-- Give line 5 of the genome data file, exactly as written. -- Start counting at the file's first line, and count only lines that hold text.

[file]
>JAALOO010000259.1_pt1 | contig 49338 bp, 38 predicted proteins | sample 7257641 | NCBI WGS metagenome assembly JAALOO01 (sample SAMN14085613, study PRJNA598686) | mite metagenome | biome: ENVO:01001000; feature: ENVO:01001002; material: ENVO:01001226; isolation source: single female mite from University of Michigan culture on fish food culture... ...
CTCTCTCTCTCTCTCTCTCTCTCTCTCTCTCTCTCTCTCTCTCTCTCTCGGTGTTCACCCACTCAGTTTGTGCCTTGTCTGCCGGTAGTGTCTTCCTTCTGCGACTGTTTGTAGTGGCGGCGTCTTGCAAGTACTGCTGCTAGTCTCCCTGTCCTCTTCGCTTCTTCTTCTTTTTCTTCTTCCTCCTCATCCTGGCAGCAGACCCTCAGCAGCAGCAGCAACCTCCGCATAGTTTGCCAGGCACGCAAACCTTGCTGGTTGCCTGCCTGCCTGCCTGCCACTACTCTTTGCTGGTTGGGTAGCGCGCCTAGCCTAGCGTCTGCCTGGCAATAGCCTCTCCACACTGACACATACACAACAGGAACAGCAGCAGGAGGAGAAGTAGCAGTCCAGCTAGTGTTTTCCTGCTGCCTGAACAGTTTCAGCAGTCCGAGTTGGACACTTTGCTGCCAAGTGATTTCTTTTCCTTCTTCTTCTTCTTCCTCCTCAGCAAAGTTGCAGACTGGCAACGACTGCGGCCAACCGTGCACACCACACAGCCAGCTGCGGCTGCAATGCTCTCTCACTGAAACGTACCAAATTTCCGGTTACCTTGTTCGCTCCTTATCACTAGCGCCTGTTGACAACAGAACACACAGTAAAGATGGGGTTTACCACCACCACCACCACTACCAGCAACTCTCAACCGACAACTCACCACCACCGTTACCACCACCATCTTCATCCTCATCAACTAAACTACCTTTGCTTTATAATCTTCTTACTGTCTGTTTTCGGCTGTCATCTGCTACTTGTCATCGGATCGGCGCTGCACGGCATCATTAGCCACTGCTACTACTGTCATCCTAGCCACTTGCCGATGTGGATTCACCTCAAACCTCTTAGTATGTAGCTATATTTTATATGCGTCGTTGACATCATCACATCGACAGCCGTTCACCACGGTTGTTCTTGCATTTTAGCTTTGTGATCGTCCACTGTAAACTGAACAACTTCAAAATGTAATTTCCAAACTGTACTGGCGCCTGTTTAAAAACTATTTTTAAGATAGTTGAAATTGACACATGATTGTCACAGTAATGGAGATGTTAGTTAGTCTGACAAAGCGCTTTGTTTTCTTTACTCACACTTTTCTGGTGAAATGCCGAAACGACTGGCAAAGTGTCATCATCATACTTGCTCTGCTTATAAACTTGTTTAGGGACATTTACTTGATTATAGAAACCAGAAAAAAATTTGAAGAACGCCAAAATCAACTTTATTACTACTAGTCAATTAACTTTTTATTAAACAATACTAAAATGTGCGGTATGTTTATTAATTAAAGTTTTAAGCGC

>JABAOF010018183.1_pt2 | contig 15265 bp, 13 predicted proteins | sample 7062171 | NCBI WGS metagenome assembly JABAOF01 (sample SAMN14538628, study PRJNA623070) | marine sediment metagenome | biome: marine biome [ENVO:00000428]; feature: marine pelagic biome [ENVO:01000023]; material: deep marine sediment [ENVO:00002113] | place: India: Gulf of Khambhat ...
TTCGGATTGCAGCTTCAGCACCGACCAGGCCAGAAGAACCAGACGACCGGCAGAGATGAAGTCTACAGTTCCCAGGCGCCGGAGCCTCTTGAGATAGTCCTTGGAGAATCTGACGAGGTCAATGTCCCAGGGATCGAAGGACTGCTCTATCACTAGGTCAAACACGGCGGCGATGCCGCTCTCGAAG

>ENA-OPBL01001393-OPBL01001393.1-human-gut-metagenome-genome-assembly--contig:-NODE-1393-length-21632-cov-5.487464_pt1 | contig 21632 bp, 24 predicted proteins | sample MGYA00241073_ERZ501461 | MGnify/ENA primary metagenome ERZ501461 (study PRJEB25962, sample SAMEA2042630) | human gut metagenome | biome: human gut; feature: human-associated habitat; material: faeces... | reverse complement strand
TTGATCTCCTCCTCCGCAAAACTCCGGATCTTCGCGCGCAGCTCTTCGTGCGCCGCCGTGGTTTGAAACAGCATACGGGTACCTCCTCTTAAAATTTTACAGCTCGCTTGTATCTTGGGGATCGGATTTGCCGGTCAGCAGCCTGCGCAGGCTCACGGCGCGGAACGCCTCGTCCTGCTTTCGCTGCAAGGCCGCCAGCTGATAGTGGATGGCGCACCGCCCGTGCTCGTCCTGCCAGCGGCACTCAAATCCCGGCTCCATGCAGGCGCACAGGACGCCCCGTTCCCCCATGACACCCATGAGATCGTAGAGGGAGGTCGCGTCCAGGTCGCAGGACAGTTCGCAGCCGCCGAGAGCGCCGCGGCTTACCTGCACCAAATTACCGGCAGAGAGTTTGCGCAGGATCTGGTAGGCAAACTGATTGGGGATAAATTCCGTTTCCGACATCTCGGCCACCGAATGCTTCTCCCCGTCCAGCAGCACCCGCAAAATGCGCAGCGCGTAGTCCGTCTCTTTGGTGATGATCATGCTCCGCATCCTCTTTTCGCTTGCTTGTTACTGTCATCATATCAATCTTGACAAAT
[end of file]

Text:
>ENA-OPBL01001393-OPBL01001393.1-human-gut-metagenome-genome-assembly--contig:-NODE-1393-length-21632-cov-5.487464_pt1 | contig 21632 bp, 24 predicted proteins | sample MGYA00241073_ERZ501461 | MGnify/ENA primary metagenome ERZ501461 (study PRJEB25962, sample SAMEA2042630) | human gut metagenome | biome: human gut; feature: human-associated habitat; material: faeces... | reverse complement strand